by Brittany Rotondo
A story teller, an ageless rocker and a veteran not only to the world of rock n’ roll, but to World Café Live’s stage. This Wednesday night was packed with a stellar set list, acoustic armor and a crowd left hanging on the edge of their seats. Quite literally. The almost two hour show captured the songwriter’s infinite musical spectrum.
Coming from a family of twelve children, eight of whom became professional musicians, Escovedo first made his mark in the 70’s with punk rock pioneers The Nuns, then later with alternative country groups Rank and File and the True Believers. But Escovedo’s true voice took form with solo albums Gravity and Thirteen Years. Now twelve records later, you’ve crossed the equinox of a troubadour’s travels through life, loss and love.
With the calming cadence of Lou Reed and the swanky strut of Mick Jagger, Escovedo and backing band, The Sensitive Boys (comprised of guitarist Ricky Ray Jackson, drummer Chris Searles and longtime bassist Bobby Daniel) stormed through the first eight acoustic tunes with thoughtful eloquence. The ensemble constructed a world of aural vibration through songs like “Wave” about the journey to find a “father’s dreams” and “San Antonio Rain”, about the “hippie contingent” that still dwells in free spirited rebellion.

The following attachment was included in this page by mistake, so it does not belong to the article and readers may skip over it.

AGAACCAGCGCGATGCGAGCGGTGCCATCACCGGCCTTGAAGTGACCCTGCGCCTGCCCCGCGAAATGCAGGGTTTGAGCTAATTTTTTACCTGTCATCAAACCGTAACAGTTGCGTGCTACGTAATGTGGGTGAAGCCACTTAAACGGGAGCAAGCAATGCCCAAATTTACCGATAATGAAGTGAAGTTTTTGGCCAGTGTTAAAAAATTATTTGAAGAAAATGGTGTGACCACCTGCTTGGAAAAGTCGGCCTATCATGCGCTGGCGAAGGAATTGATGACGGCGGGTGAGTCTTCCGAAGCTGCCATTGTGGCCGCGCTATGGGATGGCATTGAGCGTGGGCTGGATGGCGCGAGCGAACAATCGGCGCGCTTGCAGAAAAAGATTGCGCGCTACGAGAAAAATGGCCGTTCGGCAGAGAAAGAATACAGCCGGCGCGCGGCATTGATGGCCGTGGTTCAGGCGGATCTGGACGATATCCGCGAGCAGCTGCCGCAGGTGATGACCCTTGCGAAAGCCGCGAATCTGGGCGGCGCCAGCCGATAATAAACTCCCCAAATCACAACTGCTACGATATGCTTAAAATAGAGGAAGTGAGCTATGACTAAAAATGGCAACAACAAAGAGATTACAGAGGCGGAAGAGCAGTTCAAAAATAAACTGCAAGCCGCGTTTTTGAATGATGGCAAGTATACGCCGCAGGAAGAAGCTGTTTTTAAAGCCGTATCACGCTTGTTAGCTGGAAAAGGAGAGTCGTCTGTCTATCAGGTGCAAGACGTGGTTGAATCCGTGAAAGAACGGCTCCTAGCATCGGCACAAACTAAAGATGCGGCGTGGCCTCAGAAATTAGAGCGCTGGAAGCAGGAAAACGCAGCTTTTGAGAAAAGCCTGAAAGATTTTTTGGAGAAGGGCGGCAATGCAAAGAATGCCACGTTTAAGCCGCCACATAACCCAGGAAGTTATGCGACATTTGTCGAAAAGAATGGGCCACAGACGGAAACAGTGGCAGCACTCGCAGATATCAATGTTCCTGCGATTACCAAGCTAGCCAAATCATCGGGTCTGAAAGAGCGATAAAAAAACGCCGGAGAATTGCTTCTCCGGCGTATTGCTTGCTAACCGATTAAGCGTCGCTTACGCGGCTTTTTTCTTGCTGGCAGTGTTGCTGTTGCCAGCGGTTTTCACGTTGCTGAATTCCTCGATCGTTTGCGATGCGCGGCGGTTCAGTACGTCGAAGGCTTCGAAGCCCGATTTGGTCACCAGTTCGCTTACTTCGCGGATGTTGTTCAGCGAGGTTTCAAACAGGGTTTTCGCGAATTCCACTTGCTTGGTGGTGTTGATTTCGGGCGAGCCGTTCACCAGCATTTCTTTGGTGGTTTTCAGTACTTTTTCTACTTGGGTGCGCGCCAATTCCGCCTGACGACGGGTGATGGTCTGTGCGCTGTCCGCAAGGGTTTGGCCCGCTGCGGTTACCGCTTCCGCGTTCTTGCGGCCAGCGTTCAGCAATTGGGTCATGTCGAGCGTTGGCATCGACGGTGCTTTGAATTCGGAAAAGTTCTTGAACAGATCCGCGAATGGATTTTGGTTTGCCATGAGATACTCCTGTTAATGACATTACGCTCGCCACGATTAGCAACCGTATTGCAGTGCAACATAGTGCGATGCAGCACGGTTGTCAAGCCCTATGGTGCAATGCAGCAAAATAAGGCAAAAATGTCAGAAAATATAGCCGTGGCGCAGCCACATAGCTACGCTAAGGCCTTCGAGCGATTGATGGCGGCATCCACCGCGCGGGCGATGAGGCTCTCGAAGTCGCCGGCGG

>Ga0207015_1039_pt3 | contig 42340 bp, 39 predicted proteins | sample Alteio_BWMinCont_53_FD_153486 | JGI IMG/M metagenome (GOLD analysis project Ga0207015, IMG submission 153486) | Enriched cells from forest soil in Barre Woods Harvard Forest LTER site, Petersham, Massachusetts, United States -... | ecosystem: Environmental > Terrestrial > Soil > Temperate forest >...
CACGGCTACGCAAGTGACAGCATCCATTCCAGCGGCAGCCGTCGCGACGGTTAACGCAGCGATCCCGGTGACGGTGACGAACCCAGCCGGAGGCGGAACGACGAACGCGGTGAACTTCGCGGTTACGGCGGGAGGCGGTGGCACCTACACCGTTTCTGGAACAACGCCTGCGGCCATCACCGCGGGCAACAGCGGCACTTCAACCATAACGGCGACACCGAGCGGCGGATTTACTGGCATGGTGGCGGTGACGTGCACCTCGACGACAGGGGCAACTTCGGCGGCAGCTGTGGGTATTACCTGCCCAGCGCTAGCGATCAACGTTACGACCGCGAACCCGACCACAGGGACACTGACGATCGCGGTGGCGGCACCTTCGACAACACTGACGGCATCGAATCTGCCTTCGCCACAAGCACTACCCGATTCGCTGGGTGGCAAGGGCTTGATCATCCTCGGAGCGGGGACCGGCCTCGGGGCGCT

As if onlookers weren’t swooning already, Escovedo and band saddled offstage completely unplugged and leapt into “Down in the Bowery“ and “Swallows of San Juan“, with backing vocals provided by the almost two hundred in attendance. Heading back to main stage, Escovdeo and the fellas cranked out the voltage of a natural born rock show. Beginning with “Can’t Make Me Run”, one of the songsmith’s darker tunes from his latest album Big Station, they dove into crowd favorite “Castanets“. Escovedo’s punk rock potency shined through effortlessly as he charmed and challenged the crowd. “You learn to read the applause… You’re tired, aren’t you?” Not this spirited bunch. The audience only revved for more during the encore with Escovedo’s take on Neil Young’s “Like a Hurricane”, which felt immensely appropriate.
The memoir of melodies Escovedo imprinted on Wednesday night left an entire venue, it’s owners, fans and followers intoxicated.
Hey, newspaper boy. You’ve delivered.